English subtitles are included in a white font, but are fixed on the transfer. They are overlarge with a solid black border and poorly positioned so that they completely block out a portion of the lower left of the screen when they stretch to two lines (see screenshot sample above). Reflecting the sloppy nature of the rest of the transfer, they haven’t been properly proofed either and contain a few minor spelling flaws – “tou” for “you”, “culd” for “could” and “pityful” for “pitiful”. As this review is done from a checkdisc, hopefully this may have been corrected for the retail release, but I wouldn’t count on it.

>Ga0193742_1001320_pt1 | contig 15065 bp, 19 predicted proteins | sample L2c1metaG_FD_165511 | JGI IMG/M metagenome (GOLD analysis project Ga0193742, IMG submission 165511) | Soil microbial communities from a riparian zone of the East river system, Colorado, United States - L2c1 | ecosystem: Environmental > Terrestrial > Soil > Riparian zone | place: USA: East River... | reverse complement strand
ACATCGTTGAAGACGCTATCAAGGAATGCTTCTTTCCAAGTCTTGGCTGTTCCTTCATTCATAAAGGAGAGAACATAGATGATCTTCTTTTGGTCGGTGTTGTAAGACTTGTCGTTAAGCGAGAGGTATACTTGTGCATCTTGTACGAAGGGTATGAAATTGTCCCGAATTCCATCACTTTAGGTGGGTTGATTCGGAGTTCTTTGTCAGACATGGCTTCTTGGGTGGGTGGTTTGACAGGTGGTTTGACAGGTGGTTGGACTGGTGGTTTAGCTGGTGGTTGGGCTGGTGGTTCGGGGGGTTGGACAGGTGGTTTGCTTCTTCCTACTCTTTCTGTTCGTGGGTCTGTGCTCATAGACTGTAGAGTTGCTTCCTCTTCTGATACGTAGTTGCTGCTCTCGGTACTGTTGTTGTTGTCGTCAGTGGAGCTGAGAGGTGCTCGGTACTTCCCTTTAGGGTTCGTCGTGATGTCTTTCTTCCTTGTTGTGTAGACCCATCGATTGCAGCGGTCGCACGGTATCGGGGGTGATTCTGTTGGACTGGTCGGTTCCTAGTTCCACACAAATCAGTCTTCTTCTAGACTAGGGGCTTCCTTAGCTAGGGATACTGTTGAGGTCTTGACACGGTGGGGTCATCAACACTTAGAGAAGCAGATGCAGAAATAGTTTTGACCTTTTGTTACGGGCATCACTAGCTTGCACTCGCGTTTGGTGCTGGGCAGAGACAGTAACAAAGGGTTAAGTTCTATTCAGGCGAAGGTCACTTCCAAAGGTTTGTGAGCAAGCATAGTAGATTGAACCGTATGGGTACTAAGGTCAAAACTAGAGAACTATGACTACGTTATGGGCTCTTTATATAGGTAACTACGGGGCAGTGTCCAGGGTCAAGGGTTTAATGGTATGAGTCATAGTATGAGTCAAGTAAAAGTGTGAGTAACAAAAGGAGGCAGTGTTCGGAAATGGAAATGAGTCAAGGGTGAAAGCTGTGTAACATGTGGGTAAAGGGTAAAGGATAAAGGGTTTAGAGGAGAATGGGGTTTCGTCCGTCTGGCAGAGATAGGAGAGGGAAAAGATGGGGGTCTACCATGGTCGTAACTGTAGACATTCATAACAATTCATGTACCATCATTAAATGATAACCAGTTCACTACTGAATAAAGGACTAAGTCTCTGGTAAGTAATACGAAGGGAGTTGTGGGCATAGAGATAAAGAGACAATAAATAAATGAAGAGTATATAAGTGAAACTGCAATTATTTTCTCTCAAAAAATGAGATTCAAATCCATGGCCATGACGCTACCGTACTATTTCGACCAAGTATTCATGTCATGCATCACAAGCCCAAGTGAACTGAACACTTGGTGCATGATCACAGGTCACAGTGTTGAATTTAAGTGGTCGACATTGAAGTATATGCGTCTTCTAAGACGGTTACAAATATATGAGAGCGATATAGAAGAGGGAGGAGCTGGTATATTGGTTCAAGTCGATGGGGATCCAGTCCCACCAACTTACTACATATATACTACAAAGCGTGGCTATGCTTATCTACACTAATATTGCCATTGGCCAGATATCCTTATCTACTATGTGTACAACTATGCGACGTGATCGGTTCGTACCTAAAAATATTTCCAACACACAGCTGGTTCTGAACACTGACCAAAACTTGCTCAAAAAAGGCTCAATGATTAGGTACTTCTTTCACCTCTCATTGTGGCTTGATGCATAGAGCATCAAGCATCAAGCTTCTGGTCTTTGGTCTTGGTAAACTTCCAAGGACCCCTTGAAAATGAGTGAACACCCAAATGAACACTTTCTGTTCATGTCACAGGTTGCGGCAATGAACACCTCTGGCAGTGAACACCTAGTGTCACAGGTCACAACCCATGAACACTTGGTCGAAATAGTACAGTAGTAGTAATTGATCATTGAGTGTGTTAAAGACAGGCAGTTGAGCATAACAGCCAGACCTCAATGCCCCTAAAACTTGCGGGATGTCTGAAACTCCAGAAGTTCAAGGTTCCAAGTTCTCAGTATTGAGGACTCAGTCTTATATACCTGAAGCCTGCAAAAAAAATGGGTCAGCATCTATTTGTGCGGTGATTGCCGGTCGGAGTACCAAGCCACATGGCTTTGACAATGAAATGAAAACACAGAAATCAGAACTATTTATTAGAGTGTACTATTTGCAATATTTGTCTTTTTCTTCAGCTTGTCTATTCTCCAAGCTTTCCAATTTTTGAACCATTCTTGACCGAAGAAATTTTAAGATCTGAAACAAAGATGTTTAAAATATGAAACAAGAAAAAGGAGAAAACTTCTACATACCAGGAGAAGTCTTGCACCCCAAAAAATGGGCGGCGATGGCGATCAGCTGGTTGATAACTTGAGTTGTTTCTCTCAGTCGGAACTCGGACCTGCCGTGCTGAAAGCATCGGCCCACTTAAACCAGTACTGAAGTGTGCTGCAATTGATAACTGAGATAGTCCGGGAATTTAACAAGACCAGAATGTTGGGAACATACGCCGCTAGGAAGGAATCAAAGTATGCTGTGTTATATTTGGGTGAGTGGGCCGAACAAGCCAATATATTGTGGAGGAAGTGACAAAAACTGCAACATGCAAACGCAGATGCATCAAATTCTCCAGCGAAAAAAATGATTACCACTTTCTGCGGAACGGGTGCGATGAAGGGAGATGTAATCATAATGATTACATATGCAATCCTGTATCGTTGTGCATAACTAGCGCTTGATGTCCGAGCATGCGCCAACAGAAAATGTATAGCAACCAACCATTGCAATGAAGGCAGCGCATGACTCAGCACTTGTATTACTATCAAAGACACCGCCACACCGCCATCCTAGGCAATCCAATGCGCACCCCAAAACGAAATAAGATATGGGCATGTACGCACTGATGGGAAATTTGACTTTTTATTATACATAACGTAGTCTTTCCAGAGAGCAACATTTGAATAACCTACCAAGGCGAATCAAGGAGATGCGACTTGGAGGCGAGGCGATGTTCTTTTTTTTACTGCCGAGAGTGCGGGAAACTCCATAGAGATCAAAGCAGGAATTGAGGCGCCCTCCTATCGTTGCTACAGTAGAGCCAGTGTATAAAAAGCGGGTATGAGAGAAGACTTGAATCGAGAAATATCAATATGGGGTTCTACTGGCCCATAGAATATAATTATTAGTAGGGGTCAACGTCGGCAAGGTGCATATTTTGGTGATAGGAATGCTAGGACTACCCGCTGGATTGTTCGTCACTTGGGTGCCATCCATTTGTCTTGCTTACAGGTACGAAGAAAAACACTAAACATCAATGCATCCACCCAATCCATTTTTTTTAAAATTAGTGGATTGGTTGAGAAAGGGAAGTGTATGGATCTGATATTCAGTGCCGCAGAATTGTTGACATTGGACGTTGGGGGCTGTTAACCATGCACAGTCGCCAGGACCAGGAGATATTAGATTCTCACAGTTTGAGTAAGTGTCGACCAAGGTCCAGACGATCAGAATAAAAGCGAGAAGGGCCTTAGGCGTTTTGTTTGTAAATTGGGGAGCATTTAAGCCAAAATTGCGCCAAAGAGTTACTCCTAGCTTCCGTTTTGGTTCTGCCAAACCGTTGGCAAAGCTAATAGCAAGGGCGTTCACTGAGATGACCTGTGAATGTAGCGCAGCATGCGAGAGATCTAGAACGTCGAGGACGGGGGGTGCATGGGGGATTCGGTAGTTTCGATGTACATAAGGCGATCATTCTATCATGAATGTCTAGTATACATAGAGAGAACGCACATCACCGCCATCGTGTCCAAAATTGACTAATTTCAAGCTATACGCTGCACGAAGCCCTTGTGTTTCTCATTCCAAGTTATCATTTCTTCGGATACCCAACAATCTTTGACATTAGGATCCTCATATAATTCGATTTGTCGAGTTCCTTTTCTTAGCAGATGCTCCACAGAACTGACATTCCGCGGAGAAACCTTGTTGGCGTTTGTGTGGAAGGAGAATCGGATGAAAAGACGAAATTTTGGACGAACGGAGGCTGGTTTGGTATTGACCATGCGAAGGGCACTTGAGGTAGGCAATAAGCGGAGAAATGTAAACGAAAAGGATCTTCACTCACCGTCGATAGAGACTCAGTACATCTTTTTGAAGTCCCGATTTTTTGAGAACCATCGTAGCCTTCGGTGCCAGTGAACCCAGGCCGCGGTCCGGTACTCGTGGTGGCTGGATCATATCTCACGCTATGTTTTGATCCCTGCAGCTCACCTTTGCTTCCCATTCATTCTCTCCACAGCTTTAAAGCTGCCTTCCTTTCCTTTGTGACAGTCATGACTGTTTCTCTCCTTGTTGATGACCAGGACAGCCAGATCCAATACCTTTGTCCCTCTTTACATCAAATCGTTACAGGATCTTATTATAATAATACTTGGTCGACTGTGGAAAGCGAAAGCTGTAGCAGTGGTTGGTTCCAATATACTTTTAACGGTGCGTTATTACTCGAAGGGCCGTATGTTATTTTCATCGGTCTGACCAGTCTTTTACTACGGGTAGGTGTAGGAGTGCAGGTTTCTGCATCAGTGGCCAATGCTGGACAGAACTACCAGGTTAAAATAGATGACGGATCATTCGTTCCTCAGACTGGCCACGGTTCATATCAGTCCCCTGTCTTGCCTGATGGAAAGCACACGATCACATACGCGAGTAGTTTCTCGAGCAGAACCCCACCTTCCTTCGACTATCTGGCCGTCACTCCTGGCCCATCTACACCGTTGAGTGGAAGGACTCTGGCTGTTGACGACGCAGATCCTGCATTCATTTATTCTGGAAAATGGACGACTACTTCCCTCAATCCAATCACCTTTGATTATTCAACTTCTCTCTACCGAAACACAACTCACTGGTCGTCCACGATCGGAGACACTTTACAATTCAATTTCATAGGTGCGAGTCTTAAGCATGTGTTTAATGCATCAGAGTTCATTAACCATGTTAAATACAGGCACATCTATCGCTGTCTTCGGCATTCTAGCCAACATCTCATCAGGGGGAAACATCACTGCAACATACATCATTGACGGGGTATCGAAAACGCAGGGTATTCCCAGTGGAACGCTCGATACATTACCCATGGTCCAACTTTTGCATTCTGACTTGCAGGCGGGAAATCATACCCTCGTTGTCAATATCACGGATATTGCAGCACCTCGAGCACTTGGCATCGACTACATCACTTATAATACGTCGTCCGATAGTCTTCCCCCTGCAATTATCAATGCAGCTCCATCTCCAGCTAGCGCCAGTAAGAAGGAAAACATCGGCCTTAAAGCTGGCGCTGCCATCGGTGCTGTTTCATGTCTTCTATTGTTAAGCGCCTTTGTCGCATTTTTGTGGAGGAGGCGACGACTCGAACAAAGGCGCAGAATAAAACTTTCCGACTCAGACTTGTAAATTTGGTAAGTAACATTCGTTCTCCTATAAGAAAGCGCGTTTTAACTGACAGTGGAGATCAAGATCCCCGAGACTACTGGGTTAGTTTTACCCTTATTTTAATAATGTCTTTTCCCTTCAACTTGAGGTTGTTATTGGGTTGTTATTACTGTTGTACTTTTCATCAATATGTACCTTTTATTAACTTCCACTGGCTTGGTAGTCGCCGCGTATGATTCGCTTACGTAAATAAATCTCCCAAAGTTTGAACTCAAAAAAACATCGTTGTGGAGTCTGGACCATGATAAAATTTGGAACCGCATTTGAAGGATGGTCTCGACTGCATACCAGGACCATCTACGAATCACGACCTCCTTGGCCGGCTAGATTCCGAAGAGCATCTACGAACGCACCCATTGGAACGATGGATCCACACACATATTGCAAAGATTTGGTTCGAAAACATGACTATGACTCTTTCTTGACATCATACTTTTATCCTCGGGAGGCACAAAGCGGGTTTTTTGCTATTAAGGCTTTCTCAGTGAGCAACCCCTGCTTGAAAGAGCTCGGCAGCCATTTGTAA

The only feature on the disc is the original Theatrical Trailer (1:19) for the film. Bizarrely, this is in anamorphic widescreen.
There’s not a great deal to recommend about Masjävlar - the culture clash issues it deals with have been done much better elsewhere and with a greater sense of subtlety, humour and characterisation, while the social and female relationship issues it deals with are superficially dealt with. Add to this a typical couldn’t-care-less barebones transfer from Drakes Avenue and you wonder why they bothered releasing this at all.